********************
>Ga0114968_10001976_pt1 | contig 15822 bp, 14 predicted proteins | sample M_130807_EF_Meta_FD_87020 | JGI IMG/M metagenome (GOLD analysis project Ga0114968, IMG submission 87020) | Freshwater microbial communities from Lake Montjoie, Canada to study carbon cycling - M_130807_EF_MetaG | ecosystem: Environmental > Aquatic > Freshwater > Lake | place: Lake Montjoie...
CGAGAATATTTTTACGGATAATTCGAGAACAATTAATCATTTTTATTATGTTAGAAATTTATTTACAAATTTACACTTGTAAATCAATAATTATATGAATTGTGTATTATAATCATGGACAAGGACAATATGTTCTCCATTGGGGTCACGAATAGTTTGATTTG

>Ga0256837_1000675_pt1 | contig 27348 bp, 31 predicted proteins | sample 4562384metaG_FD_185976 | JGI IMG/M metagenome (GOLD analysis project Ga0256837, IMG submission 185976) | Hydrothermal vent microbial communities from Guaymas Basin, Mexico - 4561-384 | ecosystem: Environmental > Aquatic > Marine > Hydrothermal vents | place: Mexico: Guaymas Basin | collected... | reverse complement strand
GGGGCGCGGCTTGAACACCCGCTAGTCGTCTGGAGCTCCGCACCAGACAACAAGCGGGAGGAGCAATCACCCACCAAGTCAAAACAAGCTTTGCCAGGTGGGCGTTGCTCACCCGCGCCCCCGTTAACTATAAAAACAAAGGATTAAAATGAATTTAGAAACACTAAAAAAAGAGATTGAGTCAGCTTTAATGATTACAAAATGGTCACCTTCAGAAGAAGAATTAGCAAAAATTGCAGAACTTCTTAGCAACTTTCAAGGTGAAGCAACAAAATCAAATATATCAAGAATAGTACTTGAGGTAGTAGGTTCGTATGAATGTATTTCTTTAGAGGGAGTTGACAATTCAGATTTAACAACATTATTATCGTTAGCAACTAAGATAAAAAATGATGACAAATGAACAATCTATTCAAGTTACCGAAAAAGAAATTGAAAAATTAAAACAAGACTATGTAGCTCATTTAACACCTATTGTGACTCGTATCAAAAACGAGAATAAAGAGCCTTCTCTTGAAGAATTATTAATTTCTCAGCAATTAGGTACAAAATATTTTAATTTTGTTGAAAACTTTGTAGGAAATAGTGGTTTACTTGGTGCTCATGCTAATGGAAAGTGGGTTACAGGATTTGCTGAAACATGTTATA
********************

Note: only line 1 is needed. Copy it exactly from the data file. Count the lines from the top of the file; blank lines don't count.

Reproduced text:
>Ga0114968_10001976_pt1 | contig 15822 bp, 14 predicted proteins | sample M_130807_EF_Meta_FD_87020 | JGI IMG/M metagenome (GOLD analysis project Ga0114968, IMG submission 87020) | Freshwater microbial communities from Lake Montjoie, Canada to study carbon cycling - M_130807_EF_MetaG | ecosystem: Environmental > Aquatic > Freshwater > Lake | place: Lake Montjoie...